Matter under Extreme Conditions

732. WE-Heraeus-Seminar

20 Oct - 23 Oct 2020


Online Conference (Zoom)

Scientific organizers:

Prof. Dr. Ronald Redmer, U Rostock • Dr. Gerd Steinle-Neumann, Bayerisches Geoinstitut, U Bayreuth • Dr. Zuzana Konôpková, European XFEL GmbH, Schenefeld

With the detection of the first extrasolar planet in orbit around a main sequence star in 1995 began a new era of planetary and astrophysics. To this day, almost 4000 exoplanets have been detected, and of approximately 700 we know both the radius and mass and therefore an average density which permits a classification of exoplanets. Among the various different types of exoplanets discovered, (i) super-Earths and (ii) mini-Neptunes have generated a specific interest in planetology. These classes represent planets with (i) an average density similar to that of the terrestrial planets in our solar system and a mass of up to 10 ME, and (ii) the density of the ice giants with a mass of a few ME,  respectively. At the center of a super-Earth with 5 ME, pressure reaches values of 2 TPa and temperatures are expected in the range of 8,000 K. In order to characterize the internal structure of exoplanets and to decrease uncertainty on their composition, knowledge of physical properties of planetary matter at these conditions is required:

  • Thermodynamic properties provide information on the internal structure of the planet via equations-of-state, and density distribution within the planet in turn permits the prediction of observables such as moment of inertia or the fluid Love number.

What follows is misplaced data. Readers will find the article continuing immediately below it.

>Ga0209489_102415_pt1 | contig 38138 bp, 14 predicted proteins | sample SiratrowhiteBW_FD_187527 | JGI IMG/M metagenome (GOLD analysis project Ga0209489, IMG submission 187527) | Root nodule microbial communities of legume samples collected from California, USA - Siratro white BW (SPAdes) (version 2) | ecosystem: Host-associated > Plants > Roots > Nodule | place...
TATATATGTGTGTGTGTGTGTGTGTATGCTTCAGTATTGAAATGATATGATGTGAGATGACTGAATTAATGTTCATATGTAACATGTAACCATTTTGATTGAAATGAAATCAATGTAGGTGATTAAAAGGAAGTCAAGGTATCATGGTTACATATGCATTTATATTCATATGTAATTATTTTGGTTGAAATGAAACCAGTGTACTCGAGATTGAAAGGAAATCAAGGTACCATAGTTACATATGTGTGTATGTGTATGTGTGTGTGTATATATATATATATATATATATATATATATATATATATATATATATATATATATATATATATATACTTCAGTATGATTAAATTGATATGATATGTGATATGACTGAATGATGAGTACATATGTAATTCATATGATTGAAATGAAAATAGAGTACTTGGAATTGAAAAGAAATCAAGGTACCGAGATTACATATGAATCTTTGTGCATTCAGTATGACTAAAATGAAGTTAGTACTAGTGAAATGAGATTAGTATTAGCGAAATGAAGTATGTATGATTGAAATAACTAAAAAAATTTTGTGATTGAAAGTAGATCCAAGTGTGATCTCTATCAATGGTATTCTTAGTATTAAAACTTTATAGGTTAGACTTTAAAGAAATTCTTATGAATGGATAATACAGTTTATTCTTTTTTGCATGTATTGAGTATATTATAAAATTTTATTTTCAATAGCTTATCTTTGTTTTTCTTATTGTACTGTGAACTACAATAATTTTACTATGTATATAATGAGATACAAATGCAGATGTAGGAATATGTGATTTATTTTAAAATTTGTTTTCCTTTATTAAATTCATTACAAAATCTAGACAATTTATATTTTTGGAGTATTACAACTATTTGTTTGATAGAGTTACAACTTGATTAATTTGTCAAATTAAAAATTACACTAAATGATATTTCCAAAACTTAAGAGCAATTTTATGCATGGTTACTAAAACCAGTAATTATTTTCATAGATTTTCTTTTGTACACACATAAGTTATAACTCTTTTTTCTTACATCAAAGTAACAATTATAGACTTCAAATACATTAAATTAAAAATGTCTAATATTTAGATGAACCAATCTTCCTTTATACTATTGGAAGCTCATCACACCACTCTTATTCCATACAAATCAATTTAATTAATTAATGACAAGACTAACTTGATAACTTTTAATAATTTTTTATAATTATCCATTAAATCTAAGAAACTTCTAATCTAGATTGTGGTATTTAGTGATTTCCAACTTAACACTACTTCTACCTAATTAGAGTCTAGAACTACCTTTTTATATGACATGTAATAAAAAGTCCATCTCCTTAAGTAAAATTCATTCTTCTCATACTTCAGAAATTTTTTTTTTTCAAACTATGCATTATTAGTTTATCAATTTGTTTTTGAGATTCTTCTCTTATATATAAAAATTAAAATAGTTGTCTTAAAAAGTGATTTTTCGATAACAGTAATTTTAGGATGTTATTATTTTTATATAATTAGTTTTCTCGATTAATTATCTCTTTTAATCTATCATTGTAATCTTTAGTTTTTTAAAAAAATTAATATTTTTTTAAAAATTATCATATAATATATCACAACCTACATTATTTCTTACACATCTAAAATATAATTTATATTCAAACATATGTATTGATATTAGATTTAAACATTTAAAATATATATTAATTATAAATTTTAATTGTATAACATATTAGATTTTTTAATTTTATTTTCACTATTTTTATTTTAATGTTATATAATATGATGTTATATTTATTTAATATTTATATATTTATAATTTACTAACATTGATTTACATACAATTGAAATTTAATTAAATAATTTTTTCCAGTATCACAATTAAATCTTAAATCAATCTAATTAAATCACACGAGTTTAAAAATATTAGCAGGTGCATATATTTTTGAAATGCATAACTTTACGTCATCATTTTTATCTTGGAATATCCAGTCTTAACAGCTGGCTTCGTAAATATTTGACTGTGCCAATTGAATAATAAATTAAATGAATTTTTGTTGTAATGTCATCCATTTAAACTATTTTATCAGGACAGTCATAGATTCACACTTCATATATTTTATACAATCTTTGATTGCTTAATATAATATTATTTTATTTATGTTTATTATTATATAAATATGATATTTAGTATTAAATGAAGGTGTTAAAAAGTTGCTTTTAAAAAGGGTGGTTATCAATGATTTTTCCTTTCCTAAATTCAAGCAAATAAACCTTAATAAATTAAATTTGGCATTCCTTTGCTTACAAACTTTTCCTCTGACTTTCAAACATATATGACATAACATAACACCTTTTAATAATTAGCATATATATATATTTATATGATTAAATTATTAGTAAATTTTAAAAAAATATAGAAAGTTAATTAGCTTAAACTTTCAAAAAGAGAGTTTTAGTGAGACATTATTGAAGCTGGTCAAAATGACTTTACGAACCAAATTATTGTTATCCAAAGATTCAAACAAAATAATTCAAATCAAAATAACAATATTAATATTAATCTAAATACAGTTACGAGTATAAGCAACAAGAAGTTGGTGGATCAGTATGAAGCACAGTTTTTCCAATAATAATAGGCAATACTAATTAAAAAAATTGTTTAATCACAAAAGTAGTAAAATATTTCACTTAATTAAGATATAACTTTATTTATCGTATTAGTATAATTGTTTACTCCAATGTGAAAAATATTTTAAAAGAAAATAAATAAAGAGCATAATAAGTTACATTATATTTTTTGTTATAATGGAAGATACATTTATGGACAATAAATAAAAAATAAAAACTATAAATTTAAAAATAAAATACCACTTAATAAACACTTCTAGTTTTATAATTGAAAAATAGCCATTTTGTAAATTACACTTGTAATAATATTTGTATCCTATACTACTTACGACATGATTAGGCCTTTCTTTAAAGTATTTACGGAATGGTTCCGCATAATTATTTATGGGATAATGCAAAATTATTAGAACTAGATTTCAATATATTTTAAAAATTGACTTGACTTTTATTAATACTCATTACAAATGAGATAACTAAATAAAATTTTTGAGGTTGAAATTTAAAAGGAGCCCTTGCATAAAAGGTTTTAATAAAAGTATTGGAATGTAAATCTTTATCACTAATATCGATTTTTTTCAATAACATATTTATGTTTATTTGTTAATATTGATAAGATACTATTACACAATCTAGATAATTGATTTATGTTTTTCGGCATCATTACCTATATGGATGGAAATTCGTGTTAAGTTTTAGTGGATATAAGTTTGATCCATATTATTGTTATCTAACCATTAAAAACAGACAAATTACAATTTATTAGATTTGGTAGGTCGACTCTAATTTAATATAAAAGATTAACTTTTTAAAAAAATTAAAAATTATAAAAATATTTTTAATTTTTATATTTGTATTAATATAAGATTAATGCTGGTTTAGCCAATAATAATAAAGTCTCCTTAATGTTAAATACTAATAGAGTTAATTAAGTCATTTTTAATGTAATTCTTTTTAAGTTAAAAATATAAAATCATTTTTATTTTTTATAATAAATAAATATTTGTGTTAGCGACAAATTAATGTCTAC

• Electric and thermal conductivity determine whether a planet may operate a dynamo and thereby generate a magnetic field. The (indirect) observation of magnetic fields of exoplanets has just begun in astronomy.

Advances in high pressure generation using both static and dynamic techniques as well as the in-situ characterization of samples give access to the relevant conditions for the first time, provide parameters for planetary modelling, and permit a cross-check for material properties computed using ab-initio methods.

Goals of the seminar
In this WE-Heraeus seminar we plan to bring together scientists from the different fields involved in order to initiate an exchange of ideas, offer translations between them and align research interests beyond the group already involved in such research. We have identified scientists from both modelling and observational planetology, high-pressure generation and analytical physics and chemistry as well as computational physics that show interest in extrasolar planet research and can facilitate such a discussion. The seminar will be organized in four topical sessions:

  • Interior structure and dynamics of exoplanets: rocky and icy bodies
  • Ab-initio modelling for planetary materials in the TPa range
  • Experiments towards the TPa regime
  • Diagnostics of ionized planetary matters

The WE-Heraeus seminar gives a general introduction into each of these topics with an overview lecture and two topical talks. This setup makes it ideally suited for students, Ph.D. students and postdoctoral researchers who are interested in the field. Young researchers are given the opportunity to contribute to the seminar in the poster sessions and a small number of contributed talks.

The conference language will be English.